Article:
Protect Lolo Peak

Lewis & Clark Historic Sites Threatened by Ski Resort Development

Proposal has little to do with skiing and everything to do with real estate profits

Click here for more detailed information regarding Bitterroot'resort's potential impact on surrounding public lands.

"Why would I take a piece of precious public land and give it away for a few people to make money?"
Orville Daniels
Former Lolo National Forest Supervisor
On September 9th and 10th 1805, after traveling down the Bitterroot River, the Lewis and Clark Expedition camped at Travelers Rest in the shadow of Lolo Peak. On September 12th while traveling up present-day Lolo Creek, Lewis wrote in his journal "the mountains on the left high & covered with snow." Lolo Peak (9,096' elev.), now Missoula Montana's loftiest landmark dominates the high peaks at the northern boundary of the Selway-Bitterroot Wilderness and looks today much as it did 200 years ago.

A massive ski resort development (billed as the largest in north America!) is being proposed for the public lands surrounding Lolo Peak. The proposed development of a full-service "village" with high-end shops, 2200 exclusive housing units, ice skating rink and a golf course is just 3 miles from historic sites at Travelers Rest State Park and Fort Fizzle and would forever blemish the historic view from the adjacent Lolo Trail.

Ski runs, lifts and a supporting road system are planned through 10,000 acres of wild public land, reaching all the way to the summit of Lolo Peak! The area is currently home to an array of game and non-game wildlife species including elk, deer, moose, pileated woodpecker, goshawk, golden eagle, pine marten, mountain goat, hoary marmot, and wolf. Lolo Peak and adjoining Carlton Ridge is excellent lynx habitat, and is in a grizzly bear recovery area. Local streams support cutthroat trout and bull trout.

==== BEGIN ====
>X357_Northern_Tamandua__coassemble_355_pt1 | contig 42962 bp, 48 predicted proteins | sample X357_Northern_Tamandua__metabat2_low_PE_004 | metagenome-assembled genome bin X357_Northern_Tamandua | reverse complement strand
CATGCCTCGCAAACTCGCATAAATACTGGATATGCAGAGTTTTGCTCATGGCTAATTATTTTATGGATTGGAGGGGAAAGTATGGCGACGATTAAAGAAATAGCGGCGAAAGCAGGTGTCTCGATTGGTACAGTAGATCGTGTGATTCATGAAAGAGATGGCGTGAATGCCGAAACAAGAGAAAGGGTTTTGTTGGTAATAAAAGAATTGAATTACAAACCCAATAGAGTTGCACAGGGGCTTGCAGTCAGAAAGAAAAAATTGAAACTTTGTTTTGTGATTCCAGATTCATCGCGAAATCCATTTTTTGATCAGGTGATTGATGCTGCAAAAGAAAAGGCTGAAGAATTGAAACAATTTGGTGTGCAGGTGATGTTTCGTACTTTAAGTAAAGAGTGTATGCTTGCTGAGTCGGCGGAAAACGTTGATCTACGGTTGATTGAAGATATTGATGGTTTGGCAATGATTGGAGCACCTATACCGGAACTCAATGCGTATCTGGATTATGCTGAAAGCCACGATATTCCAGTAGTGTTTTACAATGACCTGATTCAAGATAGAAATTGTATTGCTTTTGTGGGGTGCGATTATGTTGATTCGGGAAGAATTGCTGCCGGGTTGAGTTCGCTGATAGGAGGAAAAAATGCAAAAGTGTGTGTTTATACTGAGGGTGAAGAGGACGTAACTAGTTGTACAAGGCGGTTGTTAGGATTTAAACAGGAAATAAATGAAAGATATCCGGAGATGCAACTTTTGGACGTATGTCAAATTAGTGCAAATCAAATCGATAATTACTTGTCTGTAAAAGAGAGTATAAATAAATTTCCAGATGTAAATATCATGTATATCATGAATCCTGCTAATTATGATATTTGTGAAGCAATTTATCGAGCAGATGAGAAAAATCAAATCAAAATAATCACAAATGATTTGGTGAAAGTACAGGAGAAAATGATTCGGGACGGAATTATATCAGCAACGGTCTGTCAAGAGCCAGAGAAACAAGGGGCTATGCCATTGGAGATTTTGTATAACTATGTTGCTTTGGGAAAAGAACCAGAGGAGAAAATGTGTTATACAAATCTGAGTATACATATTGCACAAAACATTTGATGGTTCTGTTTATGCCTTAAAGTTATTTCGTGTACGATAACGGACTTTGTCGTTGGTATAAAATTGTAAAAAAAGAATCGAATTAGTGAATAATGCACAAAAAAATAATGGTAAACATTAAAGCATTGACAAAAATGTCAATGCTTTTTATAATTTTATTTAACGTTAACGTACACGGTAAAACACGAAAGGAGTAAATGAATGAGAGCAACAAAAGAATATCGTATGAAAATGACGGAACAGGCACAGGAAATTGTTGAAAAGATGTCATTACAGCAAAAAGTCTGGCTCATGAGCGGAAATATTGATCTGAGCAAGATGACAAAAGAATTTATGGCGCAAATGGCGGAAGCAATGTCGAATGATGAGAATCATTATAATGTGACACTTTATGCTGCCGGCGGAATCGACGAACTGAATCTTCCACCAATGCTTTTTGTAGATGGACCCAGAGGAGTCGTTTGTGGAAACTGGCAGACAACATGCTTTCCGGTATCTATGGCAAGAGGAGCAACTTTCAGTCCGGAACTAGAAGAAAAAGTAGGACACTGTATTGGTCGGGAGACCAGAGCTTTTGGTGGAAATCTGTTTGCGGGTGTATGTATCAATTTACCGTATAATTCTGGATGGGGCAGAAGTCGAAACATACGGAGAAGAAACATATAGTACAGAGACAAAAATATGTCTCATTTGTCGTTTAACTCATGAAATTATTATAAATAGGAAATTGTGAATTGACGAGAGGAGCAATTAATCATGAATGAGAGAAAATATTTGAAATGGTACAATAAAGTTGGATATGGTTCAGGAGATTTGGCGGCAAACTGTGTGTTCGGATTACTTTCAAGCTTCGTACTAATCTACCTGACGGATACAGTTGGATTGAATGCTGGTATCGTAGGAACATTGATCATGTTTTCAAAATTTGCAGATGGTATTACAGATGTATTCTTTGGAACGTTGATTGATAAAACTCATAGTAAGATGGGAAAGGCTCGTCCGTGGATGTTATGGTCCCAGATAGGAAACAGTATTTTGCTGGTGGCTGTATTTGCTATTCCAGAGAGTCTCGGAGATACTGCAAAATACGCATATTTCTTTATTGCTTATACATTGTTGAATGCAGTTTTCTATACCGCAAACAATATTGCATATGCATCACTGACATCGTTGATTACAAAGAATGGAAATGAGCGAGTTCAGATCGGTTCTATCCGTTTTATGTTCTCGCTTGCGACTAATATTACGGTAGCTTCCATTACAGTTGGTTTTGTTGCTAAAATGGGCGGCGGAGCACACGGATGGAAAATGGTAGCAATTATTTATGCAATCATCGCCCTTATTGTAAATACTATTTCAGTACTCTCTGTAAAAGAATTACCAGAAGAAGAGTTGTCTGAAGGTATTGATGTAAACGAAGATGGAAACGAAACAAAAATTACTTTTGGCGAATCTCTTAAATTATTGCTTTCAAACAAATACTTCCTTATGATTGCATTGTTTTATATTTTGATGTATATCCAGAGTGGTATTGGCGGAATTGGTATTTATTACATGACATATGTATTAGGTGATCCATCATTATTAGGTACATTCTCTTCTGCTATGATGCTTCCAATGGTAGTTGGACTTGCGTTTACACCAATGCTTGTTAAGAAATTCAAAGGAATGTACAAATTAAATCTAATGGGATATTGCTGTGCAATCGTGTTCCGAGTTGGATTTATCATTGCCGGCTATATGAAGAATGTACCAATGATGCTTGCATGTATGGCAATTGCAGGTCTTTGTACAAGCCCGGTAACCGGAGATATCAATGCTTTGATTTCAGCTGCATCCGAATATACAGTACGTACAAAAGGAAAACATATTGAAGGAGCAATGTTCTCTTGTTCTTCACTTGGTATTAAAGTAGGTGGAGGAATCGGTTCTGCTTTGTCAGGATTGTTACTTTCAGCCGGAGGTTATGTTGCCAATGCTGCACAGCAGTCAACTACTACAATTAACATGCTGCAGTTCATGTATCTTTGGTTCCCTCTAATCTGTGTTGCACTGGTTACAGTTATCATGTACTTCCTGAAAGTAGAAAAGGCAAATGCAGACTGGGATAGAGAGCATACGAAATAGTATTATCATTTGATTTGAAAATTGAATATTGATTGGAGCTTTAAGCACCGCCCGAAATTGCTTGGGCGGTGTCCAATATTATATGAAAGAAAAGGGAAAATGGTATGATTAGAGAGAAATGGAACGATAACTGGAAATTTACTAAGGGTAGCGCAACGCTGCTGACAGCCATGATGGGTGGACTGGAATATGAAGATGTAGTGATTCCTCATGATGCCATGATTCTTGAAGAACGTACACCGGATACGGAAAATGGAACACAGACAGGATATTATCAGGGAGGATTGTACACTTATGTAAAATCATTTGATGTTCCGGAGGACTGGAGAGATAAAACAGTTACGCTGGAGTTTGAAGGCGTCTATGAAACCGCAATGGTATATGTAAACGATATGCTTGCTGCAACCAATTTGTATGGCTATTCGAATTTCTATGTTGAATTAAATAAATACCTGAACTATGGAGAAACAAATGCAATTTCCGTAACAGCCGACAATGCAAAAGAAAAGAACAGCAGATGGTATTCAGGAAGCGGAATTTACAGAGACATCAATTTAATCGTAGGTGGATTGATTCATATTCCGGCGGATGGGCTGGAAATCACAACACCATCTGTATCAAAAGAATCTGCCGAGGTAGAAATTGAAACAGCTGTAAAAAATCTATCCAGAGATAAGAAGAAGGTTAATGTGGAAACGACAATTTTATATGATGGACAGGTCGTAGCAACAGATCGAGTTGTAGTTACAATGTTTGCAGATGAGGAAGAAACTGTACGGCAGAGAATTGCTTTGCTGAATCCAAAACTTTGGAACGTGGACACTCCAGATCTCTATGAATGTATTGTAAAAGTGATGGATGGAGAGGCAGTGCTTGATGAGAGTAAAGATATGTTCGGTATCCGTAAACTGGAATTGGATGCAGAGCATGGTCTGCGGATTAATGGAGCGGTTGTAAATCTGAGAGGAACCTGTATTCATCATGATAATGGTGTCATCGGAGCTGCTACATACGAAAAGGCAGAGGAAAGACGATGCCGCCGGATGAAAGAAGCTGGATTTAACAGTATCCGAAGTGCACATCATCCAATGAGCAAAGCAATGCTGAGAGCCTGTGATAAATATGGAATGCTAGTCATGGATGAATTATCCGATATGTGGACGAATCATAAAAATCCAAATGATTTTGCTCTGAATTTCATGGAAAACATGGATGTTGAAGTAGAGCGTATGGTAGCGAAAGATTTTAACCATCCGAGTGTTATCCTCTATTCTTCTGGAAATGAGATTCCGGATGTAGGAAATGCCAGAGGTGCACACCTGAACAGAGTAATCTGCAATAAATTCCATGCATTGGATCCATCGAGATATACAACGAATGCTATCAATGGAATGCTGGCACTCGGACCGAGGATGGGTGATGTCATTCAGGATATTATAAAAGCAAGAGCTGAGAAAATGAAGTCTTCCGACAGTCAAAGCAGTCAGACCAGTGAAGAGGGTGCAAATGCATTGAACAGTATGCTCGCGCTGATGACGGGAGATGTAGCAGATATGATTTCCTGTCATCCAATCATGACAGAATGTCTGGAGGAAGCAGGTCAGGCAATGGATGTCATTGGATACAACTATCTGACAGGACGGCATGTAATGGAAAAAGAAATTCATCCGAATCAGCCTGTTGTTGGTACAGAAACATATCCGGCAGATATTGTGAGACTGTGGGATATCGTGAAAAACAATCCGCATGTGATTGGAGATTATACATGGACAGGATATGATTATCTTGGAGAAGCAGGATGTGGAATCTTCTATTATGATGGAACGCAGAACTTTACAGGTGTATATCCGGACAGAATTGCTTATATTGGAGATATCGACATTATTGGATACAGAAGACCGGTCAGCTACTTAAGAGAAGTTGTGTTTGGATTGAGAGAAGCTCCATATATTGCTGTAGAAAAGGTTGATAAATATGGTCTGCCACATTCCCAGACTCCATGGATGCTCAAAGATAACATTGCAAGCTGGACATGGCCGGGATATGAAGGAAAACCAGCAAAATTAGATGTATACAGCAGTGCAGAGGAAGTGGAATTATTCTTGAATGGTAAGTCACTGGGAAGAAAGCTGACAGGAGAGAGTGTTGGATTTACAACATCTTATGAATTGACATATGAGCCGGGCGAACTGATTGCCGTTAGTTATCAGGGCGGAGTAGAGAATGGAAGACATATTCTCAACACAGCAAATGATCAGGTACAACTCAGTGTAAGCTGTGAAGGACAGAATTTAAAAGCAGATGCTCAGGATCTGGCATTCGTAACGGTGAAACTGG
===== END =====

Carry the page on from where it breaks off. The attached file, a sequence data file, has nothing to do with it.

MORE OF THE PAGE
Backcountry skiing and winter mountaineering are popular recreation activities as well as big-game hunting, fishing, hiking, camping, environmental education, and horseback riding.

Traditional access, recreation & opportunities for solitude will be changed forever. Water quality and quantity are of great concern to local citizens and there is a history of mass slope failure on unstable terrain around Carlton Ridge further threatening an important public fishery resource.

An IMS site (Internet Map Service) of the Lolo Peak area has been created. There, you will find map layers of wildlife habitat like elk winter range, fisheries, water quality, land ownership, agency management allocations, the resort proposal, etc… Use the tools on the left of the map…the link is: http://bsci.bigsky.org/website/Lewis_Clark/viewer.htm

Write to Senators Conrad Burns and Max Baucus asking them to oppose this abuse of OUR Public Land.

Sen. Conrad Burns
U.S. Senate
187 Dirksen Senate office Bldg.
Washington, DC 20510
Fax: 202-224-8594
conrad_burns@burns.senate.gov

Sen. Max Baucus
U.S. Senate
511 Hart Senate Office Bldg.
Washington, DC 20510-2602
Fax: 202-224-4700
max@baucus.senate.gov

Send a copy to the Forest Service:

USDA Forest Service
Lolo National Forest
Forest Planning Zone
Fort Missoula Bldg. 24
Missoula, MT 59804

For more information on how to get involved or to schedule a group presentation, contact Sierra Club's Missoula field office at 406-549-1142.

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